“But we know that the Bachelor is just the beginning of our education,” said the valedictorian during the Liberal Arts graduation ceremony. Wrong! This hopeful prediction would only work if I decided to follow a Research Master and pursue my career in academia. After two months of my regular Master program I feel like the end of my academic education is near.
One of my courses at the University of Amsterdam started just two months ago. The following seven lectures featured PowerPoint slides flashing as fast as Kim Basinger’s orgasmic slide show in Nine ½ Weeks. If Walter Benjamin knew that we devoted only one hour of our precious time to discuss his essay, he’d turn over in his grave. The “academic debates” could just as well be squeezed during coffee breaks. The course’s content comes down to a list of tools that is published online anyways. Remind me why I would drag myself out of bed every Monday morning again?
No wonder the course lasted for barely two months, if the whole Master program takes only one year. Actually, our education has to fit between September and December, because the second semester is almost entirely devoted to writing a thesis. Following a Master program feels like taking a crash course. No, worse: like being in a Benny Hill episode about taking a crash course.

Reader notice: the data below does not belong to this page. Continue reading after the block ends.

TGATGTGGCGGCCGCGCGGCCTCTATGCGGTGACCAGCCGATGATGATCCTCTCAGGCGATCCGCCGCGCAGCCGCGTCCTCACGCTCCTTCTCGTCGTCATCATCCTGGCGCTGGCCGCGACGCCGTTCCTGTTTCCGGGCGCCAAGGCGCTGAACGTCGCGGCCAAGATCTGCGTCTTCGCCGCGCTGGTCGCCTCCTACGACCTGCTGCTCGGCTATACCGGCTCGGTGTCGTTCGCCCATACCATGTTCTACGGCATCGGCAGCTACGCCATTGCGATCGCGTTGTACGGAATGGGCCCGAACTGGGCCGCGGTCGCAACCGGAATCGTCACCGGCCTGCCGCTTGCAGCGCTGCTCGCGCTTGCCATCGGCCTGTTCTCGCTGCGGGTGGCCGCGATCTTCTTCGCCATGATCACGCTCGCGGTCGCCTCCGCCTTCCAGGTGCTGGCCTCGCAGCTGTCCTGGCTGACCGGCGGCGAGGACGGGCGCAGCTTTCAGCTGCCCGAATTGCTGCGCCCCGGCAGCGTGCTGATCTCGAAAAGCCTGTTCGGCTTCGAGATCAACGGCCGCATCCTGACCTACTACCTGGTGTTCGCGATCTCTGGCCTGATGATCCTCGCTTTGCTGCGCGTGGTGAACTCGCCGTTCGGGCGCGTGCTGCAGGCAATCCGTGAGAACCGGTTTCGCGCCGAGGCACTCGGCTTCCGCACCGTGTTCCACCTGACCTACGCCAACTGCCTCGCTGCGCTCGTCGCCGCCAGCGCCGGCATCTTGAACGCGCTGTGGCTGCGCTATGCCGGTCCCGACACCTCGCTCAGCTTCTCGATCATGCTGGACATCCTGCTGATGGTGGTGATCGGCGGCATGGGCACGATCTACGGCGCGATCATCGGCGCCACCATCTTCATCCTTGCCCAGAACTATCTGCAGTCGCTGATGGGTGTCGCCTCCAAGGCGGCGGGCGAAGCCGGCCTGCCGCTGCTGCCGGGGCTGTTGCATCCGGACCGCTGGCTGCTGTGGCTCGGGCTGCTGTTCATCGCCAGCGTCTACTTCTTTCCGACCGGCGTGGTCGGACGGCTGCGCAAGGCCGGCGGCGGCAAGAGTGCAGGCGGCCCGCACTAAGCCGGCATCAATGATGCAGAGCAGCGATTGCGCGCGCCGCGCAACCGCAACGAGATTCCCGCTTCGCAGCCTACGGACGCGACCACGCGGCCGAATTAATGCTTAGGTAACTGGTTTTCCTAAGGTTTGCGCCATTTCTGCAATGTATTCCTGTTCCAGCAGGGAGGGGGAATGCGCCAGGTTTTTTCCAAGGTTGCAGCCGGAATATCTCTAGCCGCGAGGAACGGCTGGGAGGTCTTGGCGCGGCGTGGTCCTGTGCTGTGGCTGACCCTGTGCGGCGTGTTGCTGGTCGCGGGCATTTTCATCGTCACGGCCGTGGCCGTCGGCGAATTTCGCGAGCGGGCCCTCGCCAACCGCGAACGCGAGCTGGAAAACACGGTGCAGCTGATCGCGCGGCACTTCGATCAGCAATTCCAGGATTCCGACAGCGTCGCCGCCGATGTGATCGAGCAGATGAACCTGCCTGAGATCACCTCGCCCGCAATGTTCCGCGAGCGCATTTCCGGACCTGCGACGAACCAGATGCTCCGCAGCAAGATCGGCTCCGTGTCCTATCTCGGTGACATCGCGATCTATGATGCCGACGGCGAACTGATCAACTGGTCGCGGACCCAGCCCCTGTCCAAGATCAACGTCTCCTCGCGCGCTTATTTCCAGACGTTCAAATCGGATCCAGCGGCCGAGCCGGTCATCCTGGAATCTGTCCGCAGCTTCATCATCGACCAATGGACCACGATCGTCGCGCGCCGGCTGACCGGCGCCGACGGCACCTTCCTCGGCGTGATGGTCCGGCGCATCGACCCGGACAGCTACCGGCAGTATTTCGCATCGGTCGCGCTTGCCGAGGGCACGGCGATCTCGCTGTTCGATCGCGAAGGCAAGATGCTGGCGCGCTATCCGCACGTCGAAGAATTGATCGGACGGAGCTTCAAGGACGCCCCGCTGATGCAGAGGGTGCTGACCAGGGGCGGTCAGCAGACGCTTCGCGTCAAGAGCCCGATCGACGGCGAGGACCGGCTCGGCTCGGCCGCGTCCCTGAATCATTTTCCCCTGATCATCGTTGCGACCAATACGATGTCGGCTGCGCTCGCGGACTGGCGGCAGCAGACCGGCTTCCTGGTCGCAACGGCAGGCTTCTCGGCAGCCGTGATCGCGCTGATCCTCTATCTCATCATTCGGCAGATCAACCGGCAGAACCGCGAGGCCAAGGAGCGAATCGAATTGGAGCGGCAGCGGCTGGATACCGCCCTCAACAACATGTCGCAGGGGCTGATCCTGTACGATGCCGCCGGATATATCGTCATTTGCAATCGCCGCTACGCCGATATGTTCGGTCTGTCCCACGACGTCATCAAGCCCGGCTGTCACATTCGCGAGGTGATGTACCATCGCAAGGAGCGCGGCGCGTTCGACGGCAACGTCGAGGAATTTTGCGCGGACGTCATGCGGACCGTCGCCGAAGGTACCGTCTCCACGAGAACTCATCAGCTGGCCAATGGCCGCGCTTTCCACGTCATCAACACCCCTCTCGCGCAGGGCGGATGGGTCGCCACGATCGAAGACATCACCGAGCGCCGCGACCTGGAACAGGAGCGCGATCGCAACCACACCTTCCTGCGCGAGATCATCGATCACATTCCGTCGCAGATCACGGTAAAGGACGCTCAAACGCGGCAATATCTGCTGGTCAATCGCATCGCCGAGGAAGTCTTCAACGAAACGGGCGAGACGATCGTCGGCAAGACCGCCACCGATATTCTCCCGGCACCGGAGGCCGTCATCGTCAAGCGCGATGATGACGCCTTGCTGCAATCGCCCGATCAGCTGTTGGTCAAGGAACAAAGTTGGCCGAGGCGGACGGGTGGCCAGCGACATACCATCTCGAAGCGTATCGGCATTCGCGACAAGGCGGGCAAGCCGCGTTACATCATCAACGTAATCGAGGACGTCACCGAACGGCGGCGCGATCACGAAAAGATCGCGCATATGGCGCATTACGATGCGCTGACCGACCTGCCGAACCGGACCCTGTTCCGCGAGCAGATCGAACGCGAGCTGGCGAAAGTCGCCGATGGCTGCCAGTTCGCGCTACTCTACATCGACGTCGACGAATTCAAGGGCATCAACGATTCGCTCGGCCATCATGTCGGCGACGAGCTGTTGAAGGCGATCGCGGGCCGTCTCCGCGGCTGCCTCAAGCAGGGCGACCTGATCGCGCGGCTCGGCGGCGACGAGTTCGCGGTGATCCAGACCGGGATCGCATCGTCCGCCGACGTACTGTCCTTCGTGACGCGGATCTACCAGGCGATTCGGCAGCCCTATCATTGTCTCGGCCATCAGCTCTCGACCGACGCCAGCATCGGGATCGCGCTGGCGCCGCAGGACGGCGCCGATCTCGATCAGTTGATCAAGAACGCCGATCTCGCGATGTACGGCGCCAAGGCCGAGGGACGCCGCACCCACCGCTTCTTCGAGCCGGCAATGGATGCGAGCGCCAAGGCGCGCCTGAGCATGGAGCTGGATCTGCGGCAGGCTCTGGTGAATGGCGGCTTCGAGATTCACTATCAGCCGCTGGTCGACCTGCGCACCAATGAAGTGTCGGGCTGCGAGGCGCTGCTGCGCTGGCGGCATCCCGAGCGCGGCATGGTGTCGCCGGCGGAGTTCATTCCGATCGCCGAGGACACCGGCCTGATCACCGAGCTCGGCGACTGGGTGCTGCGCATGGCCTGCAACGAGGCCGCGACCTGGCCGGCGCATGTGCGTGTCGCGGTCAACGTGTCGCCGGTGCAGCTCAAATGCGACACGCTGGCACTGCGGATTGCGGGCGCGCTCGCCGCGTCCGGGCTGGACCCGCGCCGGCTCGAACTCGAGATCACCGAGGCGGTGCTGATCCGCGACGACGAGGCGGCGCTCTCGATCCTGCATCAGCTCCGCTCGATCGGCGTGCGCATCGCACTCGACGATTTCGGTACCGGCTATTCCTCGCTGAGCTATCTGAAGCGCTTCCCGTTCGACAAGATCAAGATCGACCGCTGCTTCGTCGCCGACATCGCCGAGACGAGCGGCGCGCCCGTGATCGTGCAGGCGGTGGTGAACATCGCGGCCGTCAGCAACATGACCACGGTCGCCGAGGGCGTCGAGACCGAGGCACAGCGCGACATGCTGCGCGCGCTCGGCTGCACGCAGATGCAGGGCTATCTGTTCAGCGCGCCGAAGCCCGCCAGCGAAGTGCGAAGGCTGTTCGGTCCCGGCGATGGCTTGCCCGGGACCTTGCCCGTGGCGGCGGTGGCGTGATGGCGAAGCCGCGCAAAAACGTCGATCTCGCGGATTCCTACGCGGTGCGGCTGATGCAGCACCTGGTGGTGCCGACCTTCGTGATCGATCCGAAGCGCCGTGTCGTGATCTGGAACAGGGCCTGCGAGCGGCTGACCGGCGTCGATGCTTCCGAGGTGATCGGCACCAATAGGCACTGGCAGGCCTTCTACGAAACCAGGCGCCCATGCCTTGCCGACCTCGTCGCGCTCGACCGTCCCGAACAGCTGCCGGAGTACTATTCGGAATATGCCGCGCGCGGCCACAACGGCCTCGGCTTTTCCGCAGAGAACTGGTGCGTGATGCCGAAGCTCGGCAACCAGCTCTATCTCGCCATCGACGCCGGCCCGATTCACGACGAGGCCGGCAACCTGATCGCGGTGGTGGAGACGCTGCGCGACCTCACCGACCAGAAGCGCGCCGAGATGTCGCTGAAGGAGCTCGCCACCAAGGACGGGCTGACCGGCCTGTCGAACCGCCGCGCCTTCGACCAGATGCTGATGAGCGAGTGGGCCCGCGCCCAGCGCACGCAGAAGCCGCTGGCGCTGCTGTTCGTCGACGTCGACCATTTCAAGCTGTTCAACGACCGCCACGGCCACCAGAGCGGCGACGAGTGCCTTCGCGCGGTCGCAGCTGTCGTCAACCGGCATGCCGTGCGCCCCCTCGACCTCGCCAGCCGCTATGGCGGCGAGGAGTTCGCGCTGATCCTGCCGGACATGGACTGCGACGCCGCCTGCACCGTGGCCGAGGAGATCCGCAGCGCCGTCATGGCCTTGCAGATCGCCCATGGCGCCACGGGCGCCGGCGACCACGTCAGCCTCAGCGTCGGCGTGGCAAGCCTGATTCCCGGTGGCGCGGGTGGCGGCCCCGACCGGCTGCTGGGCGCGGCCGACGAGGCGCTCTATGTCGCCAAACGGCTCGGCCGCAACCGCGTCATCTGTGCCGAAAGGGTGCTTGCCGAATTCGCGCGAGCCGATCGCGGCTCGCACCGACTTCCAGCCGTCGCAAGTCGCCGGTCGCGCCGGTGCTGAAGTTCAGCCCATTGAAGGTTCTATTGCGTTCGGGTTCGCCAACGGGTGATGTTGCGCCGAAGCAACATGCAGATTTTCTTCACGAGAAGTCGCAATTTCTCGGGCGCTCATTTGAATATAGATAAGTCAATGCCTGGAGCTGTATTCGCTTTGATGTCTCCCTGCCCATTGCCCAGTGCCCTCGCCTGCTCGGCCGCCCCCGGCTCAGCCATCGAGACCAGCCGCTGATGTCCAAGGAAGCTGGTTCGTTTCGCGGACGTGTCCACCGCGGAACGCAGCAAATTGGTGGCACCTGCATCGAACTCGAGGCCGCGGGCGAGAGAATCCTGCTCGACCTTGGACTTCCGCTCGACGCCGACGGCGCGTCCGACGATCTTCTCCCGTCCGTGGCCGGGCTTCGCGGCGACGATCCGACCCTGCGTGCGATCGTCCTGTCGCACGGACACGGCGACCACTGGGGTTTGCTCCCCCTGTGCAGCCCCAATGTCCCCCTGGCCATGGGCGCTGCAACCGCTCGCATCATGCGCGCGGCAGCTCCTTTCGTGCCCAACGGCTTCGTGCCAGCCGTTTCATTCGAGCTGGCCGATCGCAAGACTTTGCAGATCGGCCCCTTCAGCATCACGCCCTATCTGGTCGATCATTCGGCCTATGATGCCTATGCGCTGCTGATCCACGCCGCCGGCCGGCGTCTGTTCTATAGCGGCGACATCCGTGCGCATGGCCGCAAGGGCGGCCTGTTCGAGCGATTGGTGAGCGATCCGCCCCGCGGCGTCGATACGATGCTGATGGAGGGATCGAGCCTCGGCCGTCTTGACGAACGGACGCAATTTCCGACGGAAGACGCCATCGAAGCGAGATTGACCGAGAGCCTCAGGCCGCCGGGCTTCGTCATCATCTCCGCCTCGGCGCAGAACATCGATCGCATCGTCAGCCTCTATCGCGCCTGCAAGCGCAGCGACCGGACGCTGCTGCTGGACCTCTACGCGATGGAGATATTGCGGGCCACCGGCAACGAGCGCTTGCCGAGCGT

It seems as if the universities have pushed the speed up button on their production line, trying to rush us out of the cozy confines of the university buildings. But if the speed gets too high, the tape will slip from under our feet and we’ll fall on our faces completely not specialized in, what should be, our area of expertise. Students might not be the perfect contributors to society, borrowing money and using all the possible student discounts, but a two year Master program would allow us to actually study what we study. Without the long study fine I just might take my time… <evil laugh>
Published: Univers no 5, 22 November 2012